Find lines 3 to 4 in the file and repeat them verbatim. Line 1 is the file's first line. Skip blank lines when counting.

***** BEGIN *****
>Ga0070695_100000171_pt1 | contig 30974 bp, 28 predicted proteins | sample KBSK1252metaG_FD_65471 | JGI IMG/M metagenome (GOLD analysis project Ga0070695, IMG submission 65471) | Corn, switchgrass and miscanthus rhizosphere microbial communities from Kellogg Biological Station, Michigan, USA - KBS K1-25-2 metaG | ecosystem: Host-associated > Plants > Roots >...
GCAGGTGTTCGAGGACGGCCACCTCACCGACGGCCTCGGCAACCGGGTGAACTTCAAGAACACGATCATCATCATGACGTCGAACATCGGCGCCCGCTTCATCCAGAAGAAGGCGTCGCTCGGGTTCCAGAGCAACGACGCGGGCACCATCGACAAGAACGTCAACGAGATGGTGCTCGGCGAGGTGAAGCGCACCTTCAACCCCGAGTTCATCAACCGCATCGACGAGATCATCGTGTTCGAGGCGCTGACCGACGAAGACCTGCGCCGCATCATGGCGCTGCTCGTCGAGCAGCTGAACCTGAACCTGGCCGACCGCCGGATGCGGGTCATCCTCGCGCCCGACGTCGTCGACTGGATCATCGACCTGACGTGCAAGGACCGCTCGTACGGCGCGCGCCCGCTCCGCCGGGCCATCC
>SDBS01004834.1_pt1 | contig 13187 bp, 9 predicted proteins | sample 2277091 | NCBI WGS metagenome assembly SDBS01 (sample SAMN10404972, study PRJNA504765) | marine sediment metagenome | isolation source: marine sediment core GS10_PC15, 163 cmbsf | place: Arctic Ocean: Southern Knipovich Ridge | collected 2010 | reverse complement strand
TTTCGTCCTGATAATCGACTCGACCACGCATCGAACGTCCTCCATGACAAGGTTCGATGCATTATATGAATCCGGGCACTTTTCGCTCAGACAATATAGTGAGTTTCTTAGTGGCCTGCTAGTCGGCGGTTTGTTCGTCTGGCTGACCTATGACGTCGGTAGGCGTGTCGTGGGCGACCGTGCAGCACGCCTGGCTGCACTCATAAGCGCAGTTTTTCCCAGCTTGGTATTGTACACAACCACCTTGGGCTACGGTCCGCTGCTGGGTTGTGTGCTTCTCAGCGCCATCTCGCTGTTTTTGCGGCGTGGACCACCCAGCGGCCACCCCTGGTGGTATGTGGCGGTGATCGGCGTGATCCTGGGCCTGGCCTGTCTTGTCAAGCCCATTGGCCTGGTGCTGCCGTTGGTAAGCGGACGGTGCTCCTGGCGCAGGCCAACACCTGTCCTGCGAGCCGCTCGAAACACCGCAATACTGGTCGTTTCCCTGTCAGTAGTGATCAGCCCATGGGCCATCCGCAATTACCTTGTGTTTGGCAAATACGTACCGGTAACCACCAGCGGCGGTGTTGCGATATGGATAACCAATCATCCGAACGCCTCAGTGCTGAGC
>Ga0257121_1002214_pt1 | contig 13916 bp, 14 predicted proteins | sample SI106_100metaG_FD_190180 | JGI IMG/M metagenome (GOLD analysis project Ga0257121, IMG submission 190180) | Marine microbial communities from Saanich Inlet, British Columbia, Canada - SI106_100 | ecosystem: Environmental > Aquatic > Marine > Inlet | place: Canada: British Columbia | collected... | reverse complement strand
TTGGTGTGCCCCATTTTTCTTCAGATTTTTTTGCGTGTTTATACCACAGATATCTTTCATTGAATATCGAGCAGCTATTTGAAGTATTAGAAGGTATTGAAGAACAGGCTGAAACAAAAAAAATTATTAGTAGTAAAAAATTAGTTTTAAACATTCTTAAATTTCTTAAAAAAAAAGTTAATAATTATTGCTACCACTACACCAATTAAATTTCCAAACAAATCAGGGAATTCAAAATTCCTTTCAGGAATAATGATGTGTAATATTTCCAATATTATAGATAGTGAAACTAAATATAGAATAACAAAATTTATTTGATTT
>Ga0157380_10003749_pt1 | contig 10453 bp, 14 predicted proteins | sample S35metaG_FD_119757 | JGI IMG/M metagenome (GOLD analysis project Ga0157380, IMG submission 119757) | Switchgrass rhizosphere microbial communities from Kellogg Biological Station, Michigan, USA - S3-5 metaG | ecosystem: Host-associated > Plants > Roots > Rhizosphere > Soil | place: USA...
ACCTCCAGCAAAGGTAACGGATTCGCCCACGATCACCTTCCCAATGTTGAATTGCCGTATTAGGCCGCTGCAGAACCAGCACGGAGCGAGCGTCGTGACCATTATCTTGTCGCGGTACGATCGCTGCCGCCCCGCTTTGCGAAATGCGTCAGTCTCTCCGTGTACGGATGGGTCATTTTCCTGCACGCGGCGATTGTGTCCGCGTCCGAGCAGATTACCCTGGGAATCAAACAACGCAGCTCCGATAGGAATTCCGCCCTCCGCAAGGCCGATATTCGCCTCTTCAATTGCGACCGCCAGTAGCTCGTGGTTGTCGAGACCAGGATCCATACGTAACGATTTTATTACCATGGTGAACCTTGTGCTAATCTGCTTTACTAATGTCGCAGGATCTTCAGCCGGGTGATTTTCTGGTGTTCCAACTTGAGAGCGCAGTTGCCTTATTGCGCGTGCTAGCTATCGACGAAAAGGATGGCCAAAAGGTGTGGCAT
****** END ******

>SDBS01004834.1_pt1 | contig 13187 bp, 9 predicted proteins | sample 2277091 | NCBI WGS metagenome assembly SDBS01 (sample SAMN10404972, study PRJNA504765) | marine sediment metagenome | isolation source: marine sediment core GS10_PC15, 163 cmbsf | place: Arctic Ocean: Southern Knipovich Ridge | collected 2010 | reverse complement strand
TTTCGTCCTGATAATCGACTCGACCACGCATCGAACGTCCTCCATGACAAGGTTCGATGCATTATATGAATCCGGGCACTTTTCGCTCAGACAATATAGTGAGTTTCTTAGTGGCCTGCTAGTCGGCGGTTTGTTCGTCTGGCTGACCTATGACGTCGGTAGGCGTGTCGTGGGCGACCGTGCAGCACGCCTGGCTGCACTCATAAGCGCAGTTTTTCCCAGCTTGGTATTGTACACAACCACCTTGGGCTACGGTCCGCTGCTGGGTTGTGTGCTTCTCAGCGCCATCTCGCTGTTTTTGCGGCGTGGACCACCCAGCGGCCACCCCTGGTGGTATGTGGCGGTGATCGGCGTGATCCTGGGCCTGGCCTGTCTTGTCAAGCCCATTGGCCTGGTGCTGCCGTTGGTAAGCGGACGGTGCTCCTGGCGCAGGCCAACACCTGTCCTGCGAGCCGCTCGAAACACCGCAATACTGGTCGTTTCCCTGTCAGTAGTGATCAGCCCATGGGCCATCCGCAATTACCTTGTGTTTGGCAAATACGTACCGGTAACCACCAGCGGCGGTGTTGCGATATGGATAACCAATCATCCGAACGCCTCAGTGCTGAGC